Interview with Rose Baalaboore on COVID-19 outreach activities in Golden Line communities in Ghana

We have reached out to Rose Baalaboore (staff member of Simavi’s partner HFFG), who has been leading COVID-19 outreach activities in Golden Line communities in Ghana, to ask her a few questions on these activities and the impact of COVID-19 on the communities, especially on women. You can read the full interview below. 

Rose Baalaboore providing information on COVID-19 in the community from a mobile van

Who in the geographical area where you are working is hit the hardest by the crisis? And why? And how?

Women who do petty trading cannot move to other communities because they fear being infected with coronavirus; other communities do not allow people from other communities. Hence, they have little income. In case the infection rate goes up in this region, the disabled, sick and elderly women will be hit the hardest.
 

How is the Corona crisis more specifically affecting the women? How do you address that in your outreach activities and information provision?

Women cannot move around to do their normal businesses outside their communities. Young and pregnant women can now only get access to sexual and reproductive health (SRH) services at the health facilities where there are arrangements made to provide care in turns and quickly, to prevent crowding at the facilities, and to practice social distancing to prevent infection. So far, delivery and post abortion care are still ongoing at the health facilities and child welfare clinics are also going on with their care at the health facilities. Schools have closed down, so children are at home, taken care of by the women and hopefully the men. Under the Golden Line Programme, we organize Gender Discussion Sessions to promote the sharing of household tasks between women and men, as well as the decision making. 

Partners of The Golden Line Programme (HFFG, PRS&D and Solidaridad) jointly with GHS and NCCE do a sensitization programme on COVID-19:  dawn and dusk sensitization by mobile van and loud speaker. The mobile van also makes it possible to invite women to ask, listen and learn from them (at a 1,5 m distance) about their needs and how Golden Line can help to address them.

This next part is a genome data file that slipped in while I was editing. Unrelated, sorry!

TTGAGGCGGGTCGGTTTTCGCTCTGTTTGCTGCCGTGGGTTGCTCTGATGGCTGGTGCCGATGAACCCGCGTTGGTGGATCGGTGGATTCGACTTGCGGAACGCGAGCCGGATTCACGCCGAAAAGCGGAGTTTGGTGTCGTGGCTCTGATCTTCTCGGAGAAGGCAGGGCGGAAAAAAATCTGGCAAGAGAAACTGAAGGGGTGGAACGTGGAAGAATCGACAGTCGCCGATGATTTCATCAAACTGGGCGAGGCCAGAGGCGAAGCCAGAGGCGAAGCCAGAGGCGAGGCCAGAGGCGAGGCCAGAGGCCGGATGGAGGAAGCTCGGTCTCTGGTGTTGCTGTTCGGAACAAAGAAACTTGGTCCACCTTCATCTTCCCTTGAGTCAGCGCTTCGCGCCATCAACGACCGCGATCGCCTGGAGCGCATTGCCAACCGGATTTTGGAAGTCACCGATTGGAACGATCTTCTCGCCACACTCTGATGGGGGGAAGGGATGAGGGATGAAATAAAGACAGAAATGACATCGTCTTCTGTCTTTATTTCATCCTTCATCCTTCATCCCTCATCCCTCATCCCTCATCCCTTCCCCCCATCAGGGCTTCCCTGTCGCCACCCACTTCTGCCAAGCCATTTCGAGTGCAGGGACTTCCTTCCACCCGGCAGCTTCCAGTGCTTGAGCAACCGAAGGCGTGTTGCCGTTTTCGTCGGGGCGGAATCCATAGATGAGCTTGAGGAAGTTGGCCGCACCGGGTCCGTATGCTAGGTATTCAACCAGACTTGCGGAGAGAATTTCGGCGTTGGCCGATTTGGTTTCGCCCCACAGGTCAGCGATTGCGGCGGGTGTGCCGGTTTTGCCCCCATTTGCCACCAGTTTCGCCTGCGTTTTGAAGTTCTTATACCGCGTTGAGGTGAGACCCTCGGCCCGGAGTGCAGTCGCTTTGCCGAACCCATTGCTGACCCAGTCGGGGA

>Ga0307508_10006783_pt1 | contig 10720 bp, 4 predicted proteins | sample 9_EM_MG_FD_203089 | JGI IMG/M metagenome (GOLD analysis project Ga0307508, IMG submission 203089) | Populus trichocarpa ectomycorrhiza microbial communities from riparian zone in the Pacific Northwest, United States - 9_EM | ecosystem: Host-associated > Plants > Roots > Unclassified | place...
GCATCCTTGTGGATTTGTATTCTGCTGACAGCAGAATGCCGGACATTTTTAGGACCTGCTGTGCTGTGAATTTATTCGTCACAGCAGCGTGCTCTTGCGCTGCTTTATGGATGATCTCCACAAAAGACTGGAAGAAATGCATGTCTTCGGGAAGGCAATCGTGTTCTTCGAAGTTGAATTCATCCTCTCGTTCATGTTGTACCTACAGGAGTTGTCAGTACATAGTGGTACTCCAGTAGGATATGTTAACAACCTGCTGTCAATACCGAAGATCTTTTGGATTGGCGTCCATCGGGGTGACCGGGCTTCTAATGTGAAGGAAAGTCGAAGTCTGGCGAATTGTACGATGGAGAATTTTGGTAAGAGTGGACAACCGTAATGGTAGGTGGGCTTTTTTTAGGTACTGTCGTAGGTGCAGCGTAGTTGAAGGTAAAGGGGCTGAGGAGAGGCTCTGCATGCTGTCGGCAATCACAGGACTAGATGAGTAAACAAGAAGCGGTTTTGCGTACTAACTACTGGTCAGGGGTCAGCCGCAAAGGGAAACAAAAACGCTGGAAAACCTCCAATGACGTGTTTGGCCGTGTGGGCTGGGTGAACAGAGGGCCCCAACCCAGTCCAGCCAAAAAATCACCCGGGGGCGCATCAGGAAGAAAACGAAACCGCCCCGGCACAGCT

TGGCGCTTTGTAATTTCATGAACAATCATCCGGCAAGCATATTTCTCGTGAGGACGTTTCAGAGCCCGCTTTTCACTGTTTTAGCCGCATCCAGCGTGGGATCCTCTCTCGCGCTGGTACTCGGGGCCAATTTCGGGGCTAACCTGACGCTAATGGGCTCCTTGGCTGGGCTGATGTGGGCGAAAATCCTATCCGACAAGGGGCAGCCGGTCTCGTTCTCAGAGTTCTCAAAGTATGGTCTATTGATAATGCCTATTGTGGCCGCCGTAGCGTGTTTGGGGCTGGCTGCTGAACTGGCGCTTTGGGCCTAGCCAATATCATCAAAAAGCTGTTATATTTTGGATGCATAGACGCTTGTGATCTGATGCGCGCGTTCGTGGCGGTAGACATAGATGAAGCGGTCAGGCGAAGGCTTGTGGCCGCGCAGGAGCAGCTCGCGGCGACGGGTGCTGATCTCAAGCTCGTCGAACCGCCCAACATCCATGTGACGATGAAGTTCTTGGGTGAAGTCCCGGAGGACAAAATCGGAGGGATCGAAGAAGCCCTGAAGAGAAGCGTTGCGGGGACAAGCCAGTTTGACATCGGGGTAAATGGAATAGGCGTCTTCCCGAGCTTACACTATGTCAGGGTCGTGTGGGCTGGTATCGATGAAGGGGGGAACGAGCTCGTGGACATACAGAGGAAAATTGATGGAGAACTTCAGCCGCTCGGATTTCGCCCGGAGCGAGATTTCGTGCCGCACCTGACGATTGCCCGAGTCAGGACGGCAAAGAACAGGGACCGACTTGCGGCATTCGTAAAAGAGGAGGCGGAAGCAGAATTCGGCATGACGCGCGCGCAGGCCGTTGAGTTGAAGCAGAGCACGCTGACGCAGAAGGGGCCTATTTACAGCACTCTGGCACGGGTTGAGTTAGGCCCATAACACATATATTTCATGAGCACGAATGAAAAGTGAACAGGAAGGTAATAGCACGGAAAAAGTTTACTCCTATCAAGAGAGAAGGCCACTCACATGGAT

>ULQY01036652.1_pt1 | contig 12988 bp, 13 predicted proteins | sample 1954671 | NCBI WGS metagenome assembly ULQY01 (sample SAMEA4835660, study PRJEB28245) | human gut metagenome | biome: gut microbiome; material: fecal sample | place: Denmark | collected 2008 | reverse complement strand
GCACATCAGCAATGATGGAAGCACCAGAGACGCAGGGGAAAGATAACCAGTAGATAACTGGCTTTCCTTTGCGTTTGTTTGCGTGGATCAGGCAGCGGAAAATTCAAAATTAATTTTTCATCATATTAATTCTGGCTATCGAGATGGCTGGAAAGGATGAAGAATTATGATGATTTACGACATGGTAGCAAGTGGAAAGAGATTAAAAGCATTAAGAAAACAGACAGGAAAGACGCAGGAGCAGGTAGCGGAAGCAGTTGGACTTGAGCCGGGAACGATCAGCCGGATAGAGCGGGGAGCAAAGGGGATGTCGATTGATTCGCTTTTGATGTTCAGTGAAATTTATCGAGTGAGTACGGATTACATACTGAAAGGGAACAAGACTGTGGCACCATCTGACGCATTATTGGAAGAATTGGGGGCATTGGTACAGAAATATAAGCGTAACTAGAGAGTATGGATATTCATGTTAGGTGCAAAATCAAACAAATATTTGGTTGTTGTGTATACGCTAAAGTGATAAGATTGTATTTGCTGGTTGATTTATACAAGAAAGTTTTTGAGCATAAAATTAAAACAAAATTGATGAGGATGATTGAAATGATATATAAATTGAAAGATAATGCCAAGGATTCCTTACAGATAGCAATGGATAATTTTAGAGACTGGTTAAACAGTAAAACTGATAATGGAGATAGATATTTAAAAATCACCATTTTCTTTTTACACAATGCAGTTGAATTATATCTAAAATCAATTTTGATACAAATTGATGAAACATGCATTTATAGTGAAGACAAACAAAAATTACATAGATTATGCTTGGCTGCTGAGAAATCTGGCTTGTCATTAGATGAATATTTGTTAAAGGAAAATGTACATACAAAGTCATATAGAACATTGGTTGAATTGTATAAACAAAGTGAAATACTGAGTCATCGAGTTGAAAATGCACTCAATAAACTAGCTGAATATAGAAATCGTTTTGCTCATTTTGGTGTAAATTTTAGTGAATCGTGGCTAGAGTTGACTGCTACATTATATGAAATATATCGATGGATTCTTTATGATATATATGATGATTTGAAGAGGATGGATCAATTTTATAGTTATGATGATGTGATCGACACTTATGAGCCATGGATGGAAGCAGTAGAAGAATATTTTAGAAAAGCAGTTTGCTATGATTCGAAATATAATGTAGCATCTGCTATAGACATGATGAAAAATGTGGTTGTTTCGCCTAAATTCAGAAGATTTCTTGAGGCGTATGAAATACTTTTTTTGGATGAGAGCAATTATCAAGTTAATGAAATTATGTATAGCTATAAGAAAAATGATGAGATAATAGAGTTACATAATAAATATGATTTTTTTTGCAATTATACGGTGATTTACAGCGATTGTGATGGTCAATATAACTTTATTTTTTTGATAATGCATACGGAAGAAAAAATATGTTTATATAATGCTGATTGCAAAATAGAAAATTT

In addition, by recording jingles and messages that are provided to the Community Information Centres, as well as by providing flyers. Health workers now go to Community Information Centres for education on SRH. 

In addition, the Golden Line Team has done sensitization sessions on COVID-19 with the women saving groups (VSLA) established in the past years, emphasizing proper hand washing, and provided buckets, tissue, liquid soap, and hand sanitizers. Some VSLAs have given out their buckets for community use and picked them up on their meeting days. 

 

How will the corona crisis affect the future of the women in the Golden Line programme?

The lockdown in the biggest cities of Ghana, Accra and Kumasi also affected women’s businesses because some people buy items from there to sell in their communities. If the cases keep on increasing due to how it is being spread by infected people and there is a total lockdown, it will affect all activities and businesses. This will reduce women’s contribution to the savings and the opportunity for loans taking will also go down. There will be high prices for goods due to the lockdown, there will be no money and no access to food. Because women are seen as responsible for food in the household, there will be stress and tension between them and their partners. If women do not have money, then the issue of not supporting the family will be there and they will not be respected by men. It will also affect the sick, disabled and elderly who are cared for by women.